Chavismo is a fascist movement that happens to rule in a country that exports oil and that oil is now at > 100 dollars a barrel, over 8 times what it was in 1998. The Chávez family is richer than the Capriles family. The personality cult is utterly pathetic. The Boliburgueses steal from the poor by using the CADIVI mechanism and giving people the crumbles. A few weeks ago the fascist government had to devalue the currency a lot to get some fresh money and be able to pay for more imports - also from the USA - to distribute in Venezuela. We are now importing black beans from the Caribbean islands, maize from the USA, coffee from Nicaragua.
    Maju, you seem to be getting your information from North Korea. The murder rate, which in 1998 was about 19 x 100 000, now is over 65. Are you going to say it has to do with the CIA and Colombian paramilitary, perhaps?

    Was Chávez killed by Mossad or the CIA or both?

    1. Surprised you did not comment here. Last time you rushed out when I asked about your life, motivations and money sources. I'm still awaiting for a reply...

      Anyhow, in Venezuela there is a formal and quite real democracy, in Venezuela the major companies, banks, TV channels have not yet been nationalized (hope it happens soon, Maduro seems the man). That is what a real socialdemocratic system is: state-controlled capitalism with some welfare state.

      I do not like socialdemocracy too much. You say you do but not in Venezuela? Or your "socialdemocracy" is the Blairite empty discourse in nothing different to Thatcher?

      I don't like the personality cult either but that's a problem generalized in all America, from Alaska to Tierra del Fuego.

      "... you seem to be getting your information from North Korea".

      LOL, you bet I don't. Damn I forgot about the conference that the Capitalist liason of the Capitalist Fascist North Korean regime was giving in Bilbao these days. I planned to throw peanuts at him (metaphorically speaking).

      "Was Chávez killed by Mossad or the CIA or both?"

      Honestly I do not know. Does it matter?

    2. Really funny you talk about this from capitalist Bilbao (oh, yes, because you are too old to migrate, sure). At least I am consistent...although to tell you the truth: Belgium is way more "socialist" than anything the Bolivarian milicos and pseudo-leftists have in place in Venezuela.

      I went to a public school in Venezuela. Do you think the Boliburgueses, including Maduro, send their children to a public school? No way. Their quality has gone further down the drain. Literacy was 93% in 1998, over 50% of those who couldn't read were over 60 years old. Now literacy has risen to 95%. Plot that chart. And Venezuela stopped taking part in open evaluation programmes of its education because the military do not want transparency. They just want to tell fairy tell "Marxist" stories to the useful idiots abroad.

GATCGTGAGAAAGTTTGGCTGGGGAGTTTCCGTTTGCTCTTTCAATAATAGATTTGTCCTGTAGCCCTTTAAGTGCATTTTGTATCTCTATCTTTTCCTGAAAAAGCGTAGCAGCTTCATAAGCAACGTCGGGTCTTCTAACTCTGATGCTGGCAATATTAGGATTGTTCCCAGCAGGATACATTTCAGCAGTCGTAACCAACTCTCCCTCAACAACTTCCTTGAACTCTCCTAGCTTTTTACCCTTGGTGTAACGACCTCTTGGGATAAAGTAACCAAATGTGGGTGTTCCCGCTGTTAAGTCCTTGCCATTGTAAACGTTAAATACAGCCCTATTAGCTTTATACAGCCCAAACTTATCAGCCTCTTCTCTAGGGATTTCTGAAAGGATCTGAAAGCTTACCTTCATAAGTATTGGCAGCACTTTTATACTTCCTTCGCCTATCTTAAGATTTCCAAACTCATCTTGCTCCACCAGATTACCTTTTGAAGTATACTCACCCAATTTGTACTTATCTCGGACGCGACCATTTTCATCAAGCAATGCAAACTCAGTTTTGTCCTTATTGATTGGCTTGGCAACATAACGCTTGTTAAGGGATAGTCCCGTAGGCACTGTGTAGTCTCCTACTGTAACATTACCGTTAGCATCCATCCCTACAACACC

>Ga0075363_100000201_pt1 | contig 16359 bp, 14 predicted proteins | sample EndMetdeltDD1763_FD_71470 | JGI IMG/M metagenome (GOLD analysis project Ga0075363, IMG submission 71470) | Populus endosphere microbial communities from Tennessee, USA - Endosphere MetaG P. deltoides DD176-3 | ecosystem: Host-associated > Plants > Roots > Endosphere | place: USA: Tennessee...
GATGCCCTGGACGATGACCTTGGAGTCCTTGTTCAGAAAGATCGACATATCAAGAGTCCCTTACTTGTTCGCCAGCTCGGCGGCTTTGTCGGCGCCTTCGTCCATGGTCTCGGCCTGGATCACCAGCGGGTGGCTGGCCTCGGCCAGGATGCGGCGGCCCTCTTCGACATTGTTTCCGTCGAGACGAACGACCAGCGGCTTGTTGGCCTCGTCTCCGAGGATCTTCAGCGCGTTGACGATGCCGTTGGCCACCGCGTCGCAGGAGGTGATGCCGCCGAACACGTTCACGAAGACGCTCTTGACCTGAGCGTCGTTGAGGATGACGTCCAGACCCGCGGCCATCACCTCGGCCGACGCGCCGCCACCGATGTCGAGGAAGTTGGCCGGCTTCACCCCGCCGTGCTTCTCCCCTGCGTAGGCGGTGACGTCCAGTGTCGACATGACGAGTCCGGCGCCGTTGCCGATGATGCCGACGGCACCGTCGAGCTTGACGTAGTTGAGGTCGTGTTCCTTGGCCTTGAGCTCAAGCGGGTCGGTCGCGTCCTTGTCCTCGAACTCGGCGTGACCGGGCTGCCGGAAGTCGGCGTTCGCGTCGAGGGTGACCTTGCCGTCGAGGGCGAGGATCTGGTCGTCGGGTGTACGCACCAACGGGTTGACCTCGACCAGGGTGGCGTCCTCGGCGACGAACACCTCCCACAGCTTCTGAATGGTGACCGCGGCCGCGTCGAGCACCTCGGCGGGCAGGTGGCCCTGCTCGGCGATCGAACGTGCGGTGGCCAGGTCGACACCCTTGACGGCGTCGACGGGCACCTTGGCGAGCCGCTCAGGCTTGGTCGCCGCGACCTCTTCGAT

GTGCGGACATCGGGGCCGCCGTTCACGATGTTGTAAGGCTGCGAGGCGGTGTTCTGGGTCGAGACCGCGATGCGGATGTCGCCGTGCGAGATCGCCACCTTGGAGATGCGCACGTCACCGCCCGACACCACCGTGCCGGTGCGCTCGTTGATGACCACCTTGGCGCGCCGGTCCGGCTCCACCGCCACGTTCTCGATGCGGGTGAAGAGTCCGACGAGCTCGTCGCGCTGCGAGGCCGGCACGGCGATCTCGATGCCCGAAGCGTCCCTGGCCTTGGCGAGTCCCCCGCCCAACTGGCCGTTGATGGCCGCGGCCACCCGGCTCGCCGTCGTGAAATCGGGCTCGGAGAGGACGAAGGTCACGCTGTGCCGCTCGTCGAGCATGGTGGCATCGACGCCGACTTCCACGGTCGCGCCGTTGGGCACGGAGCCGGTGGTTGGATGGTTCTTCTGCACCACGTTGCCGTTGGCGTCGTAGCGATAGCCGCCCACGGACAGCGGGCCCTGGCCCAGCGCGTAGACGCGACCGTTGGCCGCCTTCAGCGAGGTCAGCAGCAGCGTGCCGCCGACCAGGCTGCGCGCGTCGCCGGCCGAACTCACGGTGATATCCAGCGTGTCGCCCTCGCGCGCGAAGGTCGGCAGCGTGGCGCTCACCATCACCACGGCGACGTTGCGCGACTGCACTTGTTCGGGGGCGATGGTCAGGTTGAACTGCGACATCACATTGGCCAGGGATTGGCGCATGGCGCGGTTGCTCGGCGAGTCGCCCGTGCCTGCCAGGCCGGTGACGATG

When I mentioned your sources, I mean information. It doesn't matter to me where you work. OK, perhaps you should get your information more from here:

      It's fresher, not filtered by European "socalists" who make it more palatable for you.

      There isn't really much to nationalize in Venezuela now. The only channel that is critical of the military will be taken over by a boliburgués right after the elections (it's a deal).
      Private companies? Apart from Polar, not much. If they take over Polar, your revolutionary friends would have to import even maize flower from Colombia because the country wouldn't produce anything more.

      Private companies importing whisky and salmon and Italian meat and French cheese for the revolutionaries who have merged very nicely with the old bourgeoisie will keep existing. The "revolution" couldn't live without all those nice things.

    3. You still owe me a reply on your motivations...

      Have they nationalized what? There's no genuine socialist program in Venezuela, sadly enough: it's just nationalist capitalism with a progressive discourse. Whether those bourgeois are from this or the other faction seems trivial to me. Or is it better Russia now than with the Tsar just because the capitalists come from a different background? Please!

      "Belgium is way more "socialist" than"...

      You tell me a couple of years from now: the illusion of Europe is simply collapsing as we speak. Belgium anyhow has a GDP per capita that is not comparable. Look at Spain, look at Portugal, look at Greece! People are losing their jobs and savings and left with absolutely nothing. Look at Germany where even retired elderly people have to work in the so-called "minijobs" in order to survive!

      Socialism, or better even real Communism (i.e. beyond the state stage: total democracy), is the only way ahead: freed from the tyranny of the banksters and the whim of opportunist greedy bourgeois corrupting dictators.